The problem is that, when we get on a highly charged emotional topic we want to find resolve instantly.  But, resolve is a building process… Things rarely get resolved in one conversation, or negotiation…  But remember, your end goal is for resolution and to solve the issues by finally addressing the issues.

How do we get to the key issues in our relationship?  First, recognize that it is a sensitive area… Second, recognize that there are certain words that we don’t want to use… We want to stay away from words like “always” and “never”… Those are instinctual trigger words.  And also to remember in our relationships, it is a negotiation.  Have fun with the negotiation!  What that means is, “I would like to work on this issue with you in terms of your behavior towards me.  What can I do for you?”  Any time you ask someone to work on an issue for you, you must offer equally an issue that they would like you to work on… This is the best way to negotiate.  If there is a characteristic that you would like them to change, ask what characteristic they would like you to change.   This way you make sure that it is an equal exchange…  This is where the fairness, or partnership, comes in…  To make a mutual agreement in the area of a sensitive issue, make sure that each is working on the same level of difficulty to find resolve on that issue.  You can’t expect your partner to work on something that you are not willing to work on.  Go into your relationships with the realization that it is a negotiation and the idea of negotiation is equality.  Ask, “What is the one issue right now that I can work on to make you feel better towards me?” and then when you hear the answer, you agree to work on that and build toward that and provide the parameters for how you will be able to work on it… Like, “I can’t work on this if you continually throw it in my face or beat me up with it, so I need support.”  These are the things we can ask for especially when we recognize that it is sensitive…  Equally, they do the same for you when you relay your issue with them.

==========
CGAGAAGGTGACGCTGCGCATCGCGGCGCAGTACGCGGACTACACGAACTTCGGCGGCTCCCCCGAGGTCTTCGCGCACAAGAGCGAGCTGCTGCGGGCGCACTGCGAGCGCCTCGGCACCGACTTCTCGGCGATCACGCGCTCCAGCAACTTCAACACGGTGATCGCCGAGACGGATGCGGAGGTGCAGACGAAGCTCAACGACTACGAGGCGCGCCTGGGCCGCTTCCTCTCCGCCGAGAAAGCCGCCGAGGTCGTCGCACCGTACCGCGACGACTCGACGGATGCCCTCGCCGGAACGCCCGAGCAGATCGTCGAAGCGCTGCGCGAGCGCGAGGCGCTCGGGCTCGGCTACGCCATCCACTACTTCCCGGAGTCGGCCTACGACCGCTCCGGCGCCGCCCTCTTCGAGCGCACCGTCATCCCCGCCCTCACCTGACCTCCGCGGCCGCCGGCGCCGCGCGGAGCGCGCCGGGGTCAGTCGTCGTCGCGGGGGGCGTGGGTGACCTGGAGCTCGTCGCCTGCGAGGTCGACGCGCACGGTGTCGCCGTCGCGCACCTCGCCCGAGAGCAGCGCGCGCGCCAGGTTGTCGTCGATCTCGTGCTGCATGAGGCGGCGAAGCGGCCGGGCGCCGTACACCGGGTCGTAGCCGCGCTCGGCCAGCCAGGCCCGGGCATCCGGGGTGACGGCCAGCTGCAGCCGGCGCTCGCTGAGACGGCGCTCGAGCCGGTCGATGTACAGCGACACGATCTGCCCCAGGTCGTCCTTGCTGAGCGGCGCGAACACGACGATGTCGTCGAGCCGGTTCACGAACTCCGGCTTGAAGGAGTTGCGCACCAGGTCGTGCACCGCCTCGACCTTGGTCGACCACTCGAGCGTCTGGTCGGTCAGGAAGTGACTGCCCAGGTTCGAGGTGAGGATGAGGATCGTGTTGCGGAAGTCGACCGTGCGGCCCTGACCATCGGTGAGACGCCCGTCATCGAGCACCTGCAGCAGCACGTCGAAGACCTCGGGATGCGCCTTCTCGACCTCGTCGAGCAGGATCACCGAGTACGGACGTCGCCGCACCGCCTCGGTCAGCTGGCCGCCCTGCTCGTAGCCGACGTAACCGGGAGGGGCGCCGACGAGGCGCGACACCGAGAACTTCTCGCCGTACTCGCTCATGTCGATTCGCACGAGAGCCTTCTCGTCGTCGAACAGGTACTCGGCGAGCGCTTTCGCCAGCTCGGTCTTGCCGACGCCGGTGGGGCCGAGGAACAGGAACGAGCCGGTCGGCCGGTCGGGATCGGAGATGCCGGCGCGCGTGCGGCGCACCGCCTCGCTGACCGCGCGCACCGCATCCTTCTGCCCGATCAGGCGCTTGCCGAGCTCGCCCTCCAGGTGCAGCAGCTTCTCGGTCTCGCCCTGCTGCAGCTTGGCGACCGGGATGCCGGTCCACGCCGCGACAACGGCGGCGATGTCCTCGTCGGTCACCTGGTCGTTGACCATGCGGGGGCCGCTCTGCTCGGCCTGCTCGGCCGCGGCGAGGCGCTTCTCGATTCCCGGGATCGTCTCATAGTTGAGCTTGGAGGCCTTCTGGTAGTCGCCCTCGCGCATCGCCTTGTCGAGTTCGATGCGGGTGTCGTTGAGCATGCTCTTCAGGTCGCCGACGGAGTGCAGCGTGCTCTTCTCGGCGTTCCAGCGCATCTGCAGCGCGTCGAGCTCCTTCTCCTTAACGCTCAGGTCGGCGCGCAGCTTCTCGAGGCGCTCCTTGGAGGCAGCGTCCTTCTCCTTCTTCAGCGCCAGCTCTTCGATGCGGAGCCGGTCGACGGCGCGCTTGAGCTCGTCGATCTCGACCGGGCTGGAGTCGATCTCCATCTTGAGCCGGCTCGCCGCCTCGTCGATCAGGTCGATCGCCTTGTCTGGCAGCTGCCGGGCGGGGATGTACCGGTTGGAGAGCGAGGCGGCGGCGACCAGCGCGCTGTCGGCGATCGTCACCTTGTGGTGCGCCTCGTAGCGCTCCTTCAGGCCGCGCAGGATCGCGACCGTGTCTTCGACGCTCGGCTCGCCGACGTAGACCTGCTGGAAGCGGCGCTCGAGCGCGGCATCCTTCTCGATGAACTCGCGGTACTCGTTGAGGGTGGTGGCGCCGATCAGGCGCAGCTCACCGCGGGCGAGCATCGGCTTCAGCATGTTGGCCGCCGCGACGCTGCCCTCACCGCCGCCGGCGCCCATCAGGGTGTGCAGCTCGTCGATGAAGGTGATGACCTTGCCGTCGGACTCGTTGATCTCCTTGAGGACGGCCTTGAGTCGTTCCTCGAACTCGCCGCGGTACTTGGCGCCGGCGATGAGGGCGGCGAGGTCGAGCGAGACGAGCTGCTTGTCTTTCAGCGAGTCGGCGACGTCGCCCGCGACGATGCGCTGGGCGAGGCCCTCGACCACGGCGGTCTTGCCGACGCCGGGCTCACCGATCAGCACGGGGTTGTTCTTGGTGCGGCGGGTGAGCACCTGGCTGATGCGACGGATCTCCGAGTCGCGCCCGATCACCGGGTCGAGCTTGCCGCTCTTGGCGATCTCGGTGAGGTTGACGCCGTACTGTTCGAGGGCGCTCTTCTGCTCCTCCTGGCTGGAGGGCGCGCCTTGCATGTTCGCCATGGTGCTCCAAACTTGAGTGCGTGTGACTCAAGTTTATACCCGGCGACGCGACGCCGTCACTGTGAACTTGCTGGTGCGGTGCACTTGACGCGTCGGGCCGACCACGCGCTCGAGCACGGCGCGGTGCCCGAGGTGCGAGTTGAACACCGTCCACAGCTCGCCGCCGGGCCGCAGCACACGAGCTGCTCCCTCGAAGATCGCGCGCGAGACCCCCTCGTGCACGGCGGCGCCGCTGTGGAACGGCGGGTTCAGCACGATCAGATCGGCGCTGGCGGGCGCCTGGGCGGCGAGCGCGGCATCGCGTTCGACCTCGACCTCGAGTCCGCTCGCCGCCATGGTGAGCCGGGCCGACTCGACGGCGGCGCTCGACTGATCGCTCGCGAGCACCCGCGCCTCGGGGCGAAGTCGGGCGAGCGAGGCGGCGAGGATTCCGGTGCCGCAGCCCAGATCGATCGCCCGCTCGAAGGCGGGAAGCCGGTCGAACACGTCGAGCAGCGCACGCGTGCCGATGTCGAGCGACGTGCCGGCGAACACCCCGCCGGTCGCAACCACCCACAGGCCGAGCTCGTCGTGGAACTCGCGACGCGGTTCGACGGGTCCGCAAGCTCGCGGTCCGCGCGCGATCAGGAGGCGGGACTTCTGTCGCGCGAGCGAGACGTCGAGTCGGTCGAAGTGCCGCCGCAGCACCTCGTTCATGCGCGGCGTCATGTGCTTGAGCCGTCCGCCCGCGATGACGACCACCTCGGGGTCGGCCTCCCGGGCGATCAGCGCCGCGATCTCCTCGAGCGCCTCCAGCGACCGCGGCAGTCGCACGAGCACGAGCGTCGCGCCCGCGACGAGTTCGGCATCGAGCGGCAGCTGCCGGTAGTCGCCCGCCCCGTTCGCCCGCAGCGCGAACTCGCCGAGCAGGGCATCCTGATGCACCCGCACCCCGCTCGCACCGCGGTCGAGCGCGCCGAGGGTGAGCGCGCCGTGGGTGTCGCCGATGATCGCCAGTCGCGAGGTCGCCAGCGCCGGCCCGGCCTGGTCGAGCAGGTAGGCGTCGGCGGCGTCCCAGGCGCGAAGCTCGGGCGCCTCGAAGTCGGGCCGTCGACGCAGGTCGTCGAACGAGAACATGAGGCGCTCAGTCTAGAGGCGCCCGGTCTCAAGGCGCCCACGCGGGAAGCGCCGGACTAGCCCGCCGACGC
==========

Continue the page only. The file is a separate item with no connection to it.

But, together you both walk away only knowing the things that we our selves need to work on per our agreement with our partner.  They will work on their issue and we will work on ours.  This is harmony in our relationship… This is how we better our relationship.

Have fun making stronger ties and building stronger relationship connection.  Remember, it is an equal exchange… Whatever they give, you re-give…  But each person must work on their own issue, we don’t worry about what they are working on, and we don’t measure.  We take responsibility for our own issues…  Walk away in harmony knowing that you are going to work together to make the relationship stronger with better connection.

Much love,

K.C.

This material is copyrighted and owned by Thought-Life Connection (TLC) and is not to be reproduced or used without the author’s consent. © 2010

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One Comment leave one →
  1. Laurel permalink
    February 15, 2010 9:19 am

    I love the idea of the signal. For me it is a “peace” or “victory” sign. The two fingers in a Vee shape. If I am getting too upset, unable to control my emotions, or my perception is that my partner is getting too upset, this is the sign that says: “Disengage now. I can’t continue this right now. It is not safe for me to be in this realm right now.” That is the agreed upon protocol and it does work… It creates the space to calm down, get centered and either go back to it or reschedule for another time. But disengaging from the disturbance also gives me the information about what caused the disturbance instead of escalating the disturbance. It stops me from using that barrage of emotional blows that I can throw, ha-ha, instinctually to “protect”myself from “attack.” And, it stops me from being in the line of fire of emotional blows or instinctual daggers from someone else. It’s a great tool.